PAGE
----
Three Ways to Handle Inflation in the Stock Market Today

In the latest ESG & Tech show, I delved right into the theme as it is the conversation of the day, the week, and the year! First, it’s important to understand what drives inflation.

Three causes of inflation

“Demand-pull” inflation refers to when there is a greater demand than supply and as a result, the suppliers of those goods and services increase prices accordingly.

“Cost-push” inflation occurs because the price of the inputs a good or service being provided increases and this is passed on to the buyer.

“Built-in inflation” arises because people expect inflation to happen in the future and it’s woven into wage expectations and negotiations. This leads back to an influence on “demand-pull” and “cost-push” inflation in an ever-changing loop.

Global Inflation Rates

Inflation rates are making headlines right around the world with references to “multi-decade highs”. For example, according to Trading Economics, the latest inflation rates in various countries include:

United States:                  8.5%

United Kingdom:             7%

Portugal:                           5.3%

Australia:                          3.5%

Brazil:                                11.3%

So, as investors, how can we handle this? For a start, it’s important that we do as inflation eats into our purchasing power. The equity and bond markets look at this very differently. If I lend money to a government or company through a bond and they repay the money (as expected) in a year’s time, then my $100 or €100 is expected to buy fewer things. Specifically, if I lend $100 to the US government and it repays me $100 in a year’s time, my money will only be able to buy 91.5% of what it did when I lent it to them in the first place (based on the 8.5% inflation rate)! As a result, in periods of high inflation, the debt market tends to suffer from an exodus of money. However, the equity market is the place where higher risk is rewarded with higher returns over the longer term.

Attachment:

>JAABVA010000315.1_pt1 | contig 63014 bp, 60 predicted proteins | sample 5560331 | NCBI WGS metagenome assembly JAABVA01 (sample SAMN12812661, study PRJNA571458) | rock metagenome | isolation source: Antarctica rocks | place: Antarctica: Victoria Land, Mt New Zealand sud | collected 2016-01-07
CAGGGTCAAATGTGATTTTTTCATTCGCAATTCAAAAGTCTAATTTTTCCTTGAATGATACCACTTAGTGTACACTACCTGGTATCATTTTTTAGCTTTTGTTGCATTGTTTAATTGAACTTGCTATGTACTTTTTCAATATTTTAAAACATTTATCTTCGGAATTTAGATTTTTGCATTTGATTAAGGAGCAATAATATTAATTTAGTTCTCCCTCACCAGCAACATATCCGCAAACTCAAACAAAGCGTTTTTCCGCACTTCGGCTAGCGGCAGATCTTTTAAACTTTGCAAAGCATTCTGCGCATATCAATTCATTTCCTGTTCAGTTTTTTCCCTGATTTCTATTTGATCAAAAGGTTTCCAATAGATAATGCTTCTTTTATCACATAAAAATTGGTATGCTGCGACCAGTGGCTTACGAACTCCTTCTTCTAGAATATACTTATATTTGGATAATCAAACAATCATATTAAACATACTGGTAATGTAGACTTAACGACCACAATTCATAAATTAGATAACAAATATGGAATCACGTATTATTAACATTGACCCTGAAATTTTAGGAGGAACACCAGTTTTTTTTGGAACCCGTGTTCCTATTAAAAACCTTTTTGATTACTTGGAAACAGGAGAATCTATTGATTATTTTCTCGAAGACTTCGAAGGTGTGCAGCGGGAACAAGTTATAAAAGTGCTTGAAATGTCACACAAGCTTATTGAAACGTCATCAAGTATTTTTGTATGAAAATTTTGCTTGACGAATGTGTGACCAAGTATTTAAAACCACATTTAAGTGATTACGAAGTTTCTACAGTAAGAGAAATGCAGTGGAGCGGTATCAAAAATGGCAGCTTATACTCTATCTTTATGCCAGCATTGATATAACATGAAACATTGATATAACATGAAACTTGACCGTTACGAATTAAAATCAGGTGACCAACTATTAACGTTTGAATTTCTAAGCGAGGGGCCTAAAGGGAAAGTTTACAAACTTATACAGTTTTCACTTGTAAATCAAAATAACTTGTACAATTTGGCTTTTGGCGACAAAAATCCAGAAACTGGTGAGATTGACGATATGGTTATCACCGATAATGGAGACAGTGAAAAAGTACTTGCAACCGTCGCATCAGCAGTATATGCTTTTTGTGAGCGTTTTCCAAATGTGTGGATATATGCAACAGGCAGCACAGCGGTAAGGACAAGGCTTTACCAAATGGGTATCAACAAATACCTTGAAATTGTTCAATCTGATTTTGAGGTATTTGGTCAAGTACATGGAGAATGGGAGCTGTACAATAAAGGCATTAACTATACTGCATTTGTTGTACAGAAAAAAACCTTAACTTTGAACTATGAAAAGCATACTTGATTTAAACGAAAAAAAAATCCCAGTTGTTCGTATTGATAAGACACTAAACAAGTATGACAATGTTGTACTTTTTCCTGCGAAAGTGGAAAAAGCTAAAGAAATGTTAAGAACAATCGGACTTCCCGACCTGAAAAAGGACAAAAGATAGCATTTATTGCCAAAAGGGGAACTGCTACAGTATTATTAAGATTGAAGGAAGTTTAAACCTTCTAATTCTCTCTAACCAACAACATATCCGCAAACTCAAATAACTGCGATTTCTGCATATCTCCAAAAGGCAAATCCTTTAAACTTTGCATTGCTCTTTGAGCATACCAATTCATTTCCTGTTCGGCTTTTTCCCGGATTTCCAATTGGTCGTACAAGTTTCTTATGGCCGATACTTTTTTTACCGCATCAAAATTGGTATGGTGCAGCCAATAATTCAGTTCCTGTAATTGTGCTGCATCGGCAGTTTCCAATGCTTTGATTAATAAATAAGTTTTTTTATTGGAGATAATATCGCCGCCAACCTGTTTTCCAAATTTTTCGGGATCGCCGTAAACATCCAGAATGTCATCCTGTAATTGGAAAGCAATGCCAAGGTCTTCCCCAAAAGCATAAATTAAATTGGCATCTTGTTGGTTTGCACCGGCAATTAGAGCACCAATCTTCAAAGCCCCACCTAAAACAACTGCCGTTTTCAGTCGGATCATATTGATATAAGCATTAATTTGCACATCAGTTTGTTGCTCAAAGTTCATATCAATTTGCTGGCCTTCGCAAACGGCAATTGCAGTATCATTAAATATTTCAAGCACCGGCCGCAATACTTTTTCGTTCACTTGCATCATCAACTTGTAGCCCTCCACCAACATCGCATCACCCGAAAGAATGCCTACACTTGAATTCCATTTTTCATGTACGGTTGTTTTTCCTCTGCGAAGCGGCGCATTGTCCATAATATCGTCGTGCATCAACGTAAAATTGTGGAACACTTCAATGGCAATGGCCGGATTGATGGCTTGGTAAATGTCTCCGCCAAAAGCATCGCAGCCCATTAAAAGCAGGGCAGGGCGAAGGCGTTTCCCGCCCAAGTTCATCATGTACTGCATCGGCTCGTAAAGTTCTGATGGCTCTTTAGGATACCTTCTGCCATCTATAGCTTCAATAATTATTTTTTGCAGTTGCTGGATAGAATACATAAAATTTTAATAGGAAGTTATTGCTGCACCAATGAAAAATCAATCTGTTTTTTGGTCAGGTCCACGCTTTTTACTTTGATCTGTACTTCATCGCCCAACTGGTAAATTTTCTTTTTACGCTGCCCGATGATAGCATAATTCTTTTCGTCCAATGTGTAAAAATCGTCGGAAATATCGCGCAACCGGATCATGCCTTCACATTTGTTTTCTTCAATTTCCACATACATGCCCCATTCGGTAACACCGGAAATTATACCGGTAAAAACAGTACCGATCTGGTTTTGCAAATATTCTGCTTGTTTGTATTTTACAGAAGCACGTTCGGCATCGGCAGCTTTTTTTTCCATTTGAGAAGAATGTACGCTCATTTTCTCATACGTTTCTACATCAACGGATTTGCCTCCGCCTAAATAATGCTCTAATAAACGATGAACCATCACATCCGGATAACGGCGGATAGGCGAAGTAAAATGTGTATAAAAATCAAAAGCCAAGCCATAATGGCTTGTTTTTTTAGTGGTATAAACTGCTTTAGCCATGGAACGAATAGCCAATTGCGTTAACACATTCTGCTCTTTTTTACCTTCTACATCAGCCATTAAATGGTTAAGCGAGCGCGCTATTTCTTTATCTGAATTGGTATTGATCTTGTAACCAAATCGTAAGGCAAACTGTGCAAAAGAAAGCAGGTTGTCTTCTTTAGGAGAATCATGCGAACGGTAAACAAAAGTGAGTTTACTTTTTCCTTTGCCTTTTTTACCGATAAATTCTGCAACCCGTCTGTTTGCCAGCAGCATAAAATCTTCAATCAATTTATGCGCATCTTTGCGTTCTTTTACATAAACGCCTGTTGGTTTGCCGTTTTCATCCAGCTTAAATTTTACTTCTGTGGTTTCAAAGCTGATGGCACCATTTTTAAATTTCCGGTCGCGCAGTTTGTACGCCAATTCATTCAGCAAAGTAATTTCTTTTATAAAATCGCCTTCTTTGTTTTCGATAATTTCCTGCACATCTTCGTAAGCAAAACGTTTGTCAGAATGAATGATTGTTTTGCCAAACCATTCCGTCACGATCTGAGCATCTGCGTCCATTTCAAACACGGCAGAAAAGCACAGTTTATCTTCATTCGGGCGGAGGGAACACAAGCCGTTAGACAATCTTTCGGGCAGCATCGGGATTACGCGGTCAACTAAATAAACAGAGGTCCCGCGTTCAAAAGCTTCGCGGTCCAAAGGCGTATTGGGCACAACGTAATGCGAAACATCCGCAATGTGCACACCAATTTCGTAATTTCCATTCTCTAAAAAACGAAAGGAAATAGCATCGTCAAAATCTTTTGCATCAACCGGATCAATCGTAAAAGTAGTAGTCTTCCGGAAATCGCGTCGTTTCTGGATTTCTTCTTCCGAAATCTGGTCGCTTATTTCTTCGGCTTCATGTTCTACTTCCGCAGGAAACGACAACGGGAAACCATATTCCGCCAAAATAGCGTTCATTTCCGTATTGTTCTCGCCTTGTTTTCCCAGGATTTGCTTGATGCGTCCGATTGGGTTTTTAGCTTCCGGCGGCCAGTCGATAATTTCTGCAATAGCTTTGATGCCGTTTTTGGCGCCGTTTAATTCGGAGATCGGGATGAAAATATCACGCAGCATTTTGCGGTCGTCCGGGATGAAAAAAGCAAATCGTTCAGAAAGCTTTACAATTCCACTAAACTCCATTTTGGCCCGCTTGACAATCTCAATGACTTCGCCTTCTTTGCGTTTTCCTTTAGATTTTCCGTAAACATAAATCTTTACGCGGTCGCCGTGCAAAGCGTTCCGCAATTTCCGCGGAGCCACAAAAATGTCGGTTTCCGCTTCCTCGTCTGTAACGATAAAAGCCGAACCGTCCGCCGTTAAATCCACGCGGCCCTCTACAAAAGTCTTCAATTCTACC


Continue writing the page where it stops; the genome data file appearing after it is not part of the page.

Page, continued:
Credit Suisse points out the contrast in the above graph spanning 120 years. The column with the 7.5% inflation is particularly relevant at the moment. That said, the stock market has had a rocky start with the invasion of Ukraine, lower technology company earnings reports than expected as well as soaring inflation that central banks aren’t quite sure how to handle. For example, we saw that the iShares Global 100 ETF had a -5.06% return by 11th April. In the same timeframe, iShares Core S&P 500 ETF had delivered a -7.06% return. If we take a tailored approach, the iShares TIPS Bond ETF (which tracks a range of US Government Treasury Inflation-Protected Securities “which are government bonds whose face value rises with inflation”), the return is also negative at -4.77%. To add fuel to this fire, there was a Confirmed Call Down issued for the US market on the 12th of April. For all these reasons, the timeliness of this episode was all the more timely!

Three ways to handle inflation

There is an argument that sustainability and ESG investing are inflationary. In “How to Avoid a Climate Disaster”, Bill Gates posits that “Phasing out coal, oil, and gas and replacing them with renewable energy will be expensive; rolling out electric vehicles will be expensive; insulating homes and offices will be expensive. So, in short, the geranium is inherently inflationary: we must accept that in the short term at least, we are going to have to pay more to meet zero-carbon goals, and this will cause prices to rise.”